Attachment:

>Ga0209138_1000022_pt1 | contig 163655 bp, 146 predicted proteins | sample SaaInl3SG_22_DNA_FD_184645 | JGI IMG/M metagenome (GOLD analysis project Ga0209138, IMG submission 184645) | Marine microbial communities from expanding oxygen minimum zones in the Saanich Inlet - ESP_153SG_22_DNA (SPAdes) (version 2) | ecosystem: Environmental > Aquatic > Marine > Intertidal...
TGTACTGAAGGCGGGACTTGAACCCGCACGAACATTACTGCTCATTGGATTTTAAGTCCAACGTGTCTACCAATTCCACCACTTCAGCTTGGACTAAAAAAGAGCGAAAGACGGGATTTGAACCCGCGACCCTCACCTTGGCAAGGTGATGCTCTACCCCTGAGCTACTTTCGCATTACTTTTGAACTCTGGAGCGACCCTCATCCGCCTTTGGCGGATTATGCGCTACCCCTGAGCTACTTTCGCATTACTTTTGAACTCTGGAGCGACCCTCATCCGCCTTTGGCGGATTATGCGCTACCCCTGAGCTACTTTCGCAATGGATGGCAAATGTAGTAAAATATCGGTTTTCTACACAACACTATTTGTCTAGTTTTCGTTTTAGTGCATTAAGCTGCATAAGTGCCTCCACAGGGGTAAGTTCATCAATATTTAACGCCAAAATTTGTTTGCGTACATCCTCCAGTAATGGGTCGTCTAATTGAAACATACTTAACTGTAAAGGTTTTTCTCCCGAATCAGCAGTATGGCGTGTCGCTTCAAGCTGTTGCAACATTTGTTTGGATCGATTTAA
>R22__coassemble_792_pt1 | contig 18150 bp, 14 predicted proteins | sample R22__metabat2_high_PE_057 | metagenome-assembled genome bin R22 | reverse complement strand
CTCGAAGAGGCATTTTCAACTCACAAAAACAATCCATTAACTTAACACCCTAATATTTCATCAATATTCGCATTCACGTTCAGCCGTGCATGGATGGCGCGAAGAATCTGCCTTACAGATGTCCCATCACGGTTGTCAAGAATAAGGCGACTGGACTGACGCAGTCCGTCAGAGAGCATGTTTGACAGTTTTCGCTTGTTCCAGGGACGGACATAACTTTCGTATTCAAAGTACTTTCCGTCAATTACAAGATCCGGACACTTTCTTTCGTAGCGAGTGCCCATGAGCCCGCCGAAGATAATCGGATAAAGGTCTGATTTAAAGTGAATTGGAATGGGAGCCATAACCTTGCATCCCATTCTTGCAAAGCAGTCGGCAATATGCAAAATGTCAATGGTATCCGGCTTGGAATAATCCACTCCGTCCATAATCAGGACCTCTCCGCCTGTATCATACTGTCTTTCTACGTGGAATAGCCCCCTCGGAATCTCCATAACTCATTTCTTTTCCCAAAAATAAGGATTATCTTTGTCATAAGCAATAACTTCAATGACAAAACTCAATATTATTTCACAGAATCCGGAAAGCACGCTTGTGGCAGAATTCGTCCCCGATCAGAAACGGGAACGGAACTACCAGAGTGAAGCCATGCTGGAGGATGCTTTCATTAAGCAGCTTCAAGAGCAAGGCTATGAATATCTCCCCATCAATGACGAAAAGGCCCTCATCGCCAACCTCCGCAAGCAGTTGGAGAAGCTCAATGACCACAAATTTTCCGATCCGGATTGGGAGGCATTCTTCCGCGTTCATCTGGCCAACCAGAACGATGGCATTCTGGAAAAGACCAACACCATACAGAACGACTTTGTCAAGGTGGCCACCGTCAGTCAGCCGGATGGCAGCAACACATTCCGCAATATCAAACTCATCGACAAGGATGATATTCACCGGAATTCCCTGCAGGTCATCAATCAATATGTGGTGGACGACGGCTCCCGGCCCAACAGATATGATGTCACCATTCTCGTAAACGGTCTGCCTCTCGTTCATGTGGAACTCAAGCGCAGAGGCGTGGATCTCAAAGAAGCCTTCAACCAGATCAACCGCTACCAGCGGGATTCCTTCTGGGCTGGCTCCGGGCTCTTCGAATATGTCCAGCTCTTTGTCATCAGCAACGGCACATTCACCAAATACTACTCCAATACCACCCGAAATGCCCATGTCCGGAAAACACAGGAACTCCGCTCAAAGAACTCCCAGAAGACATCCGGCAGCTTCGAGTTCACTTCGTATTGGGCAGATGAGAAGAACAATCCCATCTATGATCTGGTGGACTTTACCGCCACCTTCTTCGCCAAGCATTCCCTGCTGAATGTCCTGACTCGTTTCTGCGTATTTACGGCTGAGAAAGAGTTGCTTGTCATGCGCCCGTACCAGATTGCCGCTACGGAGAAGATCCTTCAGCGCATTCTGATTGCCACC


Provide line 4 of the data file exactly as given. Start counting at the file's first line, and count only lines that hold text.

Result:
CTCGAAGAGGCATTTTCAACTCACAAAAACAATCCATTAACTTAACACCCTAATATTTCATCAATATTCGCATTCACGTTCAGCCGTGCATGGATGGCGCGAAGAATCTGCCTTACAGATGTCCCATCACGGTTGTCAAGAATAAGGCGACTGGACTGACGCAGTCCGTCAGAGAGCATGTTTGACAGTTTTCGCTTGTTCCAGGGACGGACATAACTTTCGTATTCAAAGTACTTTCCGTCAATTACAAGATCCGGACACTTTCTTTCGTAGCGAGTGCCCATGAGCCCGCCGAAGATAATCGGATAAAGGTCTGATTTAAAGTGAATTGGAATGGGAGCCATAACCTTGCATCCCATTCTTGCAAAGCAGTCGGCAATATGCAAAATGTCAATGGTATCCGGCTTGGAATAATCCACTCCGTCCATAATCAGGACCTCTCCGCCTGTATCATACTGTCTTTCTACGTGGAATAGCCCCCTCGGAATCTCCATAACTCATTTCTTTTCCCAAAAATAAGGATTATCTTTGTCATAAGCAATAACTTCAATGACAAAACTCAATATTATTTCACAGAATCCGGAAAGCACGCTTGTGGCAGAATTCGTCCCCGATCAGAAACGGGAACGGAACTACCAGAGTGAAGCCATGCTGGAGGATGCTTTCATTAAGCAGCTTCAAGAGCAAGGCTATGAATATCTCCCCATCAATGACGAAAAGGCCCTCATCGCCAACCTCCGCAAGCAGTTGGAGAAGCTCAATGACCACAAATTTTCCGATCCGGATTGGGAGGCATTCTTCCGCGTTCATCTGGCCAACCAGAACGATGGCATTCTGGAAAAGACCAACACCATACAGAACGACTTTGTCAAGGTGGCCACCGTCAGTCAGCCGGATGGCAGCAACACATTCCGCAATATCAAACTCATCGACAAGGATGATATTCACCGGAATTCCCTGCAGGTCATCAATCAATATGTGGTGGACGACGGCTCCCGGCCCAACAGATATGATGTCACCATTCTCGTAAACGGTCTGCCTCTCGTTCATGTGGAACTCAAGCGCAGAGGCGTGGATCTCAAAGAAGCCTTCAACCAGATCAACCGCTACCAGCGGGATTCCTTCTGGGCTGGCTCCGGGCTCTTCGAATATGTCCAGCTCTTTGTCATCAGCAACGGCACATTCACCAAATACTACTCCAATACCACCCGAAATGCCCATGTCCGGAAAACACAGGAACTCCGCTCAAAGAACTCCCAGAAGACATCCGGCAGCTTCGAGTTCACTTCGTATTGGGCAGATGAGAAGAACAATCCCATCTATGATCTGGTGGACTTTACCGCCACCTTCTTCGCCAAGCATTCCCTGCTGAATGTCCTGACTCGTTTCTGCGTATTTACGGCTGAGAAAGAGTTGCTTGTCATGCGCCCGTACCAGATTGCCGCTACGGAGAAGATCCTTCAGCGCATTCTGATTGCCACC